MANILA, Philippines – Becoming a single mom is hard enough as it is. Imagine if your pregnancy made it to national headlines.
One would think that Denise Laurel would be impervious to all the buzz. After all, she’s no stranger to public intrigue. She grew up in a powerful political family. She’s been in showbiz for years. Aside from her fair share of teleseryes, she’s done stints in theater and in an international show.
But many forgot that she was still a young woman. That she still felt, acted, and decided like one. And so the accusations hurt.
“When the news spread of my pregnancy, people were like, sayang, she’s at the top of her game. People would immediately make up stories about me or assume that I’m malandi (a flirt), or a woman of the world,” she said.
Sayang: What a waste. As if getting pregnant meant the end of her life.
But here’s the thing: if she were the father, would she be called “sayang?” Guys who get girls pregnant are called studs. They’re called heroes when they accept the responsibility. Meanwhile, the girl gets condemned and judged. She’s called foolish: for not being careful, for not thinking things through. Why can’t the burden be equal?
The derogatory label was a challenge. “For me, it was challenge accepted,” said Denise. So what if she got pregnant out of wedlock? She didn’t need to shame the father, act like the victim, or keep it under wraps. She had her family’s support. She knew she could raise the child, even on her own. She didn’t need the public’s pity – much less their scorn.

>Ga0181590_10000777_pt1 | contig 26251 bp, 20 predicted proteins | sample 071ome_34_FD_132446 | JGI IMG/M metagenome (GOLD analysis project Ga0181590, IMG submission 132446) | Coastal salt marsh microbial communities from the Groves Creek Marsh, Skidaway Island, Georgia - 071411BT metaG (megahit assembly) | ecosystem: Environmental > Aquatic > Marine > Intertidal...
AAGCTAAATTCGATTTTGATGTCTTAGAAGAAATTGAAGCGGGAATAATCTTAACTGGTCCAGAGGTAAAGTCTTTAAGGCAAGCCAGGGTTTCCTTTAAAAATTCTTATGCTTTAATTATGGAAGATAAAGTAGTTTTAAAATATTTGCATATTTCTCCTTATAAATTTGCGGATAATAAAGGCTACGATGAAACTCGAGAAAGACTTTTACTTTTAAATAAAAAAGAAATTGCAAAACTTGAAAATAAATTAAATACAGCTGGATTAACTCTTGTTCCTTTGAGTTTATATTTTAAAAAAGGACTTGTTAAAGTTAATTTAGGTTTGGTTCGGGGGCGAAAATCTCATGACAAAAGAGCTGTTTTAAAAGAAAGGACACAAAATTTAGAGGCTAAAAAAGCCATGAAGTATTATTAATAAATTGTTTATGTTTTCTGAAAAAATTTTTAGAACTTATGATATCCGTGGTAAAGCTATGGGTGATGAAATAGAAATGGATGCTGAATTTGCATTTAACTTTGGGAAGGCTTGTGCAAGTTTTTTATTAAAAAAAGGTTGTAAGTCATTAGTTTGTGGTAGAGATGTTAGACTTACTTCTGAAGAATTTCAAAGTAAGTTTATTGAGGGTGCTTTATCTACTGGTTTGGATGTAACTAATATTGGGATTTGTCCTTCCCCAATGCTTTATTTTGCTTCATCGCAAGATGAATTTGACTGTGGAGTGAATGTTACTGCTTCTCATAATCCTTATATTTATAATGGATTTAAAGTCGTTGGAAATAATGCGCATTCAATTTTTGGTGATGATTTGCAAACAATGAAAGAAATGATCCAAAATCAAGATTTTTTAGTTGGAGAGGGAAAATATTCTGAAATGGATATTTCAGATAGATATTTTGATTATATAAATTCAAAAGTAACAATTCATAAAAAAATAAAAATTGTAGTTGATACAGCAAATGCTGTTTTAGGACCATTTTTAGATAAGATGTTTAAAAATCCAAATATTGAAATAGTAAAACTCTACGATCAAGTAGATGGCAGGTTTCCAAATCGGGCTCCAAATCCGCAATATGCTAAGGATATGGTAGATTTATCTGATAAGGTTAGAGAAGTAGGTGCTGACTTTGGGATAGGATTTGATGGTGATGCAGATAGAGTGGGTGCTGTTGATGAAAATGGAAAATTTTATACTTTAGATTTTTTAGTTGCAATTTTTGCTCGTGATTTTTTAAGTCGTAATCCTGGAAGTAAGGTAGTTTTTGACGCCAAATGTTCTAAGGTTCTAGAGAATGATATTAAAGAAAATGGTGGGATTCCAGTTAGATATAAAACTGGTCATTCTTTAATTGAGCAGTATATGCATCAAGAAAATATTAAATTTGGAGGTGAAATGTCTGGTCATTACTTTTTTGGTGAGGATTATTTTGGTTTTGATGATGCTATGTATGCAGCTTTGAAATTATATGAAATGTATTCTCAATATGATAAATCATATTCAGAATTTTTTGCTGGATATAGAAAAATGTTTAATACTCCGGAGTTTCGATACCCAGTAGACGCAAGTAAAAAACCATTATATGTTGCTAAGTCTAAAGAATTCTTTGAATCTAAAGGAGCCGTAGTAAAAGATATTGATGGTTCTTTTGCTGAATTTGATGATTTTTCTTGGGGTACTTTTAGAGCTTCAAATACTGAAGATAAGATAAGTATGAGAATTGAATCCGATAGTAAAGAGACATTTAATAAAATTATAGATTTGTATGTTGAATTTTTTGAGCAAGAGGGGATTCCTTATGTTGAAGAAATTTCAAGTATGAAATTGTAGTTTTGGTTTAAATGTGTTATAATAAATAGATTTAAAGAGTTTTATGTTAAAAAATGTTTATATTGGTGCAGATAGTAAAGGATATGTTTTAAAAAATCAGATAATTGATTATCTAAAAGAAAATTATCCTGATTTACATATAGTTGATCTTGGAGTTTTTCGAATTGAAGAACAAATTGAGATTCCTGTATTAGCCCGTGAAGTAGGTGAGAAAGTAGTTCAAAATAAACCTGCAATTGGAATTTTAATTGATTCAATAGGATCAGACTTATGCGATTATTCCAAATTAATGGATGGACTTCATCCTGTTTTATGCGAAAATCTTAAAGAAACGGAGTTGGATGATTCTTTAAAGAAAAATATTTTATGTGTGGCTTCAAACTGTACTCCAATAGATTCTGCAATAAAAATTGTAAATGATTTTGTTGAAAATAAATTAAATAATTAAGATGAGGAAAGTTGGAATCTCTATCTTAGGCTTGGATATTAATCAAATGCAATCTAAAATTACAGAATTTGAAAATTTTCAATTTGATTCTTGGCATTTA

“Was I unfairly judged? Yes,” Denise admitted. “But then, did it stop me? No. Did it make me stronger? Yes. Will it keep me going? Hell yes.”
And keep going she did. After she gave birth, she picked up her career right where it left off. The “disgrasya” (disgrace) that people talked about is now a handsome 3-year old. Denise calls him her blessing. She wouldn’t have had it any other way.
“Being a single mom is really empowering, because there’s more purpose. I wanted to show people that no matter what happens to you, it should never stop you from doing what you want to do,” Denise said.
Why are we telling her story? It’s not a new tale, yes. But not all single moms had the “happy ending” Denise enjoys now.
So to other independent mothers: It’s okay to stand up for your choices. And to those who surround them: they need our support. Whip away the discrimination once and for all. Stop saying “sayang.” Is it really so hard to do? – Rappler.com
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